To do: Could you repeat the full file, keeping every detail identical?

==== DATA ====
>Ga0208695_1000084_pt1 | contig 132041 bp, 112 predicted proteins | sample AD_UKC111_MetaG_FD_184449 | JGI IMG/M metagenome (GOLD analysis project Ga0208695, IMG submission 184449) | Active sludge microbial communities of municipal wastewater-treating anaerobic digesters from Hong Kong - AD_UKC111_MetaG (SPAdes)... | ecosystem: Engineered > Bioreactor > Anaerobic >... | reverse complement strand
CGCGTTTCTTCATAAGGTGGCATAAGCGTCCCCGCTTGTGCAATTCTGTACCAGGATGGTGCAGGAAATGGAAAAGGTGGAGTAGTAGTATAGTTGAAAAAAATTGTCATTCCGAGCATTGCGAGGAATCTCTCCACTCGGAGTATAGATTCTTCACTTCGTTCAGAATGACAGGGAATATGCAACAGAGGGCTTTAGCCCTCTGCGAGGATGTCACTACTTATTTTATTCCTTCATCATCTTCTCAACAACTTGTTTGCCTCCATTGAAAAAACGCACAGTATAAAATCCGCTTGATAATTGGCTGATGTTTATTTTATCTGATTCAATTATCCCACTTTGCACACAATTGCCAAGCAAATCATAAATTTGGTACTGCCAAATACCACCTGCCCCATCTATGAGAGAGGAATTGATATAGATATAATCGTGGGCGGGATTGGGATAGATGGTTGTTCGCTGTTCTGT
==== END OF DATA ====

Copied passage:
>Ga0208695_1000084_pt1 | contig 132041 bp, 112 predicted proteins | sample AD_UKC111_MetaG_FD_184449 | JGI IMG/M metagenome (GOLD analysis project Ga0208695, IMG submission 184449) | Active sludge microbial communities of municipal wastewater-treating anaerobic digesters from Hong Kong - AD_UKC111_MetaG (SPAdes)... | ecosystem: Engineered > Bioreactor > Anaerobic >... | reverse complement strand
CGCGTTTCTTCATAAGGTGGCATAAGCGTCCCCGCTTGTGCAATTCTGTACCAGGATGGTGCAGGAAATGGAAAAGGTGGAGTAGTAGTATAGTTGAAAAAAATTGTCATTCCGAGCATTGCGAGGAATCTCTCCACTCGGAGTATAGATTCTTCACTTCGTTCAGAATGACAGGGAATATGCAACAGAGGGCTTTAGCCCTCTGCGAGGATGTCACTACTTATTTTATTCCTTCATCATCTTCTCAACAACTTGTTTGCCTCCATTGAAAAAACGCACAGTATAAAATCCGCTTGATAATTGGCTGATGTTTATTTTATCTGATTCAATTATCCCACTTTGCACACAATTGCCAAGCAAATCATAAATTTGGTACTGCCAAATACCACCTGCCCCATCTATGAGAGAGGAATTGATATAGATATAATCGTGGGCGGGATTGGGATAGATGGTTGTTCGCTGTTCTGT